by Ken Hamrick
This will be a series of informal posts chronicling my quest to understand and engage Jonathan Edwards on the ideas of necessity and certainty, and to establish where Andrew Fuller departed from Edwards’ view. In this, I’m seeking to expand the argument made in the paper, “Fuller & Inability: A Centrist Response to Tom Nettles.”
Edwards defines necessity in the following way:
Philosophical Necessity is really nothing else than the FULL AND FIXED CONNECTION BETWEEN THE THINGS SIGNIFIED BY THE SUBJECT AND PREDICATE OF A PROPOSITION, which affirms something to be true. When there is such a connection, then the thing affirmed in the proposition is necessary, in a philosophical sense; whether any opposition or contrary effort be supposed, or no. When the subject and predicate of the proposition, which affirms the existence of any thing, either substance, quality, act, or circumstance, have a full and CERTAIN CONNECTION, then the existence or being of that thing is said to be necessary in a metaphysical sense. 
He treats necessity and certainty as the same thing Continue reading
by Dr. James Willingham
The ground work or foundation for awakening prayer as well as for the visitation that we call an awakening is to be found in the theology we find linked to the First and Second Great Awakenings and the Launching of the Great Century of Missions as the late historian, Kenneth Scott Latourette called it or the Modern Missionary Movement as it is called today. That theology with few exceptions must be described as Sovereign Grace or Calvinism. The latter term actually diverts attention from the reality that Sovereign Grace is taught in Holy Scripture, and the very term is predicated on the use of the word, “reign,” used in Romans 5:21: “That as sin has reigned unto death, even so might grace reign through righteousness unto eternal life by Jesus Christ our Lord.” Reign or rule, of course, suggests the very idea of sovereignty, the authority and power to demand that things be done with a certainty. Sin abounds. Grace superabounds. The enemy comes in like a flood, and God raises up a standard against him, a counter flood, a greater flood. Like Noah’s flood of old which covered the whole earth, the deluge of grace shall fill the whole earth with His knowledge and glory. The stone becomes a great mountain and fills the whole earth.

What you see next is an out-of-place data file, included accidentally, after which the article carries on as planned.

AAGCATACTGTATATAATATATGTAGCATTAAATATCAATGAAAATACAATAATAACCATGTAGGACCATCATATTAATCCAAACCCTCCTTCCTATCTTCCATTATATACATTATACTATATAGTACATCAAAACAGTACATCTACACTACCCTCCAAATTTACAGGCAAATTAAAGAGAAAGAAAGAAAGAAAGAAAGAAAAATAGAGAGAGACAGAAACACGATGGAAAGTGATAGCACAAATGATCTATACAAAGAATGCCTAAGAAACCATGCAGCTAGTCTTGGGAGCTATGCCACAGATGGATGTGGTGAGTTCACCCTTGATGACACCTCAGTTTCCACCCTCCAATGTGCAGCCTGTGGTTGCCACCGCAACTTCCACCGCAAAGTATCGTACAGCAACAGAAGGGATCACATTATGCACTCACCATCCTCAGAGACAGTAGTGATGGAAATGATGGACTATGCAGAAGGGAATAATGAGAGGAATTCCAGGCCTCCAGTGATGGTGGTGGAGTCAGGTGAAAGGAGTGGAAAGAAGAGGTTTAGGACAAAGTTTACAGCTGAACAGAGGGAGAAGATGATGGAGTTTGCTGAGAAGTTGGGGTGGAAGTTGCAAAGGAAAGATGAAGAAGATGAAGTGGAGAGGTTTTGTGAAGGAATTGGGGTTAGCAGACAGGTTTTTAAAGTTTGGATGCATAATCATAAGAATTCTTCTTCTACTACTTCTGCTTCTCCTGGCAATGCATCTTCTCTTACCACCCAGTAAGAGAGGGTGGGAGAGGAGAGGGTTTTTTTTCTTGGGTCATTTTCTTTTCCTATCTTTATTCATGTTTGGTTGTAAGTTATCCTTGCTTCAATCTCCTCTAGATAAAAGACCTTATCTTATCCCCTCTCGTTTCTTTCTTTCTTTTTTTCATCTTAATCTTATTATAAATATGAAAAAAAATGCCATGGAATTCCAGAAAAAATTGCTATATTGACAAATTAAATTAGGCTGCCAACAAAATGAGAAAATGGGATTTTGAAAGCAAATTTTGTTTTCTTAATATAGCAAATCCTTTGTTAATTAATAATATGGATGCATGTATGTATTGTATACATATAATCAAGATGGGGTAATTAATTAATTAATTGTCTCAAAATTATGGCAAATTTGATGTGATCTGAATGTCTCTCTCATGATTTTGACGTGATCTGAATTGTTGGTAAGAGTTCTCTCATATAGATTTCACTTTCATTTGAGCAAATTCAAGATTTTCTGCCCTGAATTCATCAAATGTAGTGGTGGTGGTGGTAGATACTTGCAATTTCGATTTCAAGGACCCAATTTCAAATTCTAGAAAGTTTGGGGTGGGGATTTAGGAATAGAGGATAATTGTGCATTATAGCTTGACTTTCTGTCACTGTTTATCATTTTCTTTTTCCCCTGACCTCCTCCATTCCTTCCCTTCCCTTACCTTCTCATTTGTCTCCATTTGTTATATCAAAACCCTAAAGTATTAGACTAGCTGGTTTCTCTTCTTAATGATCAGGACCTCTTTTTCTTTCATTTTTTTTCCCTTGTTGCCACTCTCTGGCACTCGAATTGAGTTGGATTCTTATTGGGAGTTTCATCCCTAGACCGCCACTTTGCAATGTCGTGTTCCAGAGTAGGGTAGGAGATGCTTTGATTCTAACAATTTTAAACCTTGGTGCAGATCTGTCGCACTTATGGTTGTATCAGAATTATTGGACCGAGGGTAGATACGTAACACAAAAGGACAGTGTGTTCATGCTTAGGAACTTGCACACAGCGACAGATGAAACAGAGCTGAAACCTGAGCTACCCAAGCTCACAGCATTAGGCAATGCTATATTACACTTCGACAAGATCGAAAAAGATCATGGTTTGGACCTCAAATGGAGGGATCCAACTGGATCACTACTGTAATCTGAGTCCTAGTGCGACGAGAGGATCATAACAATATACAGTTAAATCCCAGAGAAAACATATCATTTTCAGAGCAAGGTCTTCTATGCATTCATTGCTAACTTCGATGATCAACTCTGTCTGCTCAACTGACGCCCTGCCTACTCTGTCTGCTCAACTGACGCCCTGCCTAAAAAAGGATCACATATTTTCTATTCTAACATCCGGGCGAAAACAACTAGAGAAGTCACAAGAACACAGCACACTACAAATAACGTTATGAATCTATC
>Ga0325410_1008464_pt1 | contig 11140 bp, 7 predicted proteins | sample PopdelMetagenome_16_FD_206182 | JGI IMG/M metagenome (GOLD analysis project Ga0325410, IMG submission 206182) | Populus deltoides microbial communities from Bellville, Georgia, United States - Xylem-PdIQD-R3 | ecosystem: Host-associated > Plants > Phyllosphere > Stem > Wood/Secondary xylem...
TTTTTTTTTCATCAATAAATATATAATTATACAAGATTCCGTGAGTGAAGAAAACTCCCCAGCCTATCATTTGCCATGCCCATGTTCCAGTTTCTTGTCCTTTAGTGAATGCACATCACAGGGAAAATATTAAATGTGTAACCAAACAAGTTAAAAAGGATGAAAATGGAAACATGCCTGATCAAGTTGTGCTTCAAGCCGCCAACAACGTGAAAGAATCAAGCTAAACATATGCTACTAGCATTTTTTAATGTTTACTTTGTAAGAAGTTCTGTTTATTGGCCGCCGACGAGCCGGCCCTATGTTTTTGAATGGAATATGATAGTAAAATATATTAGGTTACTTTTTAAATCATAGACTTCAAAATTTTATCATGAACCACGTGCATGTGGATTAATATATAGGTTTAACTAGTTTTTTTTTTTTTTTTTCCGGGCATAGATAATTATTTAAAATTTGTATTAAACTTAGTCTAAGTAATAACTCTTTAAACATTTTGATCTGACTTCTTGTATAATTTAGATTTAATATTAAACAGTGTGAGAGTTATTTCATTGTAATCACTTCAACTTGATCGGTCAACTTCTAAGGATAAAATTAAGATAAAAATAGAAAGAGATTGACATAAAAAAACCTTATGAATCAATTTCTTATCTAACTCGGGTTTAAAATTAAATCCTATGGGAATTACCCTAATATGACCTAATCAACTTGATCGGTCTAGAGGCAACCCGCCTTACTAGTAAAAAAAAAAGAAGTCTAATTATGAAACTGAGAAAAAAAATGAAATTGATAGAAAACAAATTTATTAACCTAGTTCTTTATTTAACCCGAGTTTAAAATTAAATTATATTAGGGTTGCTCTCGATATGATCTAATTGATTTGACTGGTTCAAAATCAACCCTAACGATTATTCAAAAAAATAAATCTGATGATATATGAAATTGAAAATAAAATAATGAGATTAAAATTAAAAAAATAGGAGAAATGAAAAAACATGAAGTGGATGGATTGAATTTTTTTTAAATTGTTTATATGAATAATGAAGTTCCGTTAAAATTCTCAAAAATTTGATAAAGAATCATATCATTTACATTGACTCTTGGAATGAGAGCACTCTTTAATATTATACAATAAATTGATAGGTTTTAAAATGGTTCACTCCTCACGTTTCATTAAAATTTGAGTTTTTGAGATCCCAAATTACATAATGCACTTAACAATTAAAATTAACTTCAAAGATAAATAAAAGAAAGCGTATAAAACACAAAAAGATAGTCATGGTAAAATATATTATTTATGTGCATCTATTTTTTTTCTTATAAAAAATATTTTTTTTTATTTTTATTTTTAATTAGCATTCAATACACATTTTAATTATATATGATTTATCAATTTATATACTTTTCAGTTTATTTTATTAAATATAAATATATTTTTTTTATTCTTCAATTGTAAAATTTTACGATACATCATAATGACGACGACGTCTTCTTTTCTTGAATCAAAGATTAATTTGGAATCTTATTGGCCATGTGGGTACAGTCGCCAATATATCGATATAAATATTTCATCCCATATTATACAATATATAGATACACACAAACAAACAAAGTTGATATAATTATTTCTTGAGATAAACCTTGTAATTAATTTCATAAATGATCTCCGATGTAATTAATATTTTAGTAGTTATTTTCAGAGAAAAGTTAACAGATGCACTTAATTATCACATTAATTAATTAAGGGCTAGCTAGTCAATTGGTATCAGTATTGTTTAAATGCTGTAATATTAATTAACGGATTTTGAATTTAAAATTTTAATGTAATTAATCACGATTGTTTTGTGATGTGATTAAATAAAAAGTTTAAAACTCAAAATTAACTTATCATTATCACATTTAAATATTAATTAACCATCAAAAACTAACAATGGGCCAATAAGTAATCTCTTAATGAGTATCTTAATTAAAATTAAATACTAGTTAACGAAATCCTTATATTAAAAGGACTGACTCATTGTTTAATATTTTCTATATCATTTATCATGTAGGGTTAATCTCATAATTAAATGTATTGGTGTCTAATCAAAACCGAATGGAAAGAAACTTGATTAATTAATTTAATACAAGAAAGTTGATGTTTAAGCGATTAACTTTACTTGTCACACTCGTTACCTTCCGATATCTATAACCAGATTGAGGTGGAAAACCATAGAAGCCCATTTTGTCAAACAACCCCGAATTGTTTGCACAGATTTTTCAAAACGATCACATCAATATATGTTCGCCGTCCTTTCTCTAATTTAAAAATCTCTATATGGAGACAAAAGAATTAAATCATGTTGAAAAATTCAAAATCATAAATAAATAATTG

Interestingly enough, all of this is to be accomplished not by force but by persuasion Which brings us to the statement from a work which began my journey toward this understanding of God’s design. In his Introduction to his translation of William Ames’ Marrow of Divinity (the first textbook in theology used at Harvard, so I understand), Dr. John Eusden stated; “Predestination is an invitation to begin one’s spiritual pilgrimage,….” That statement was like a light turned on in my mind and heart. Continue reading
The very claim Christians have always made is that at some day God will judge us all. Every.last.one.of.us. The great, last judgment. The question many have against that claim is this: Is it all that simple, that God will save the Christians and all the non-Christians will be banned from God’s good, eternal blessedness?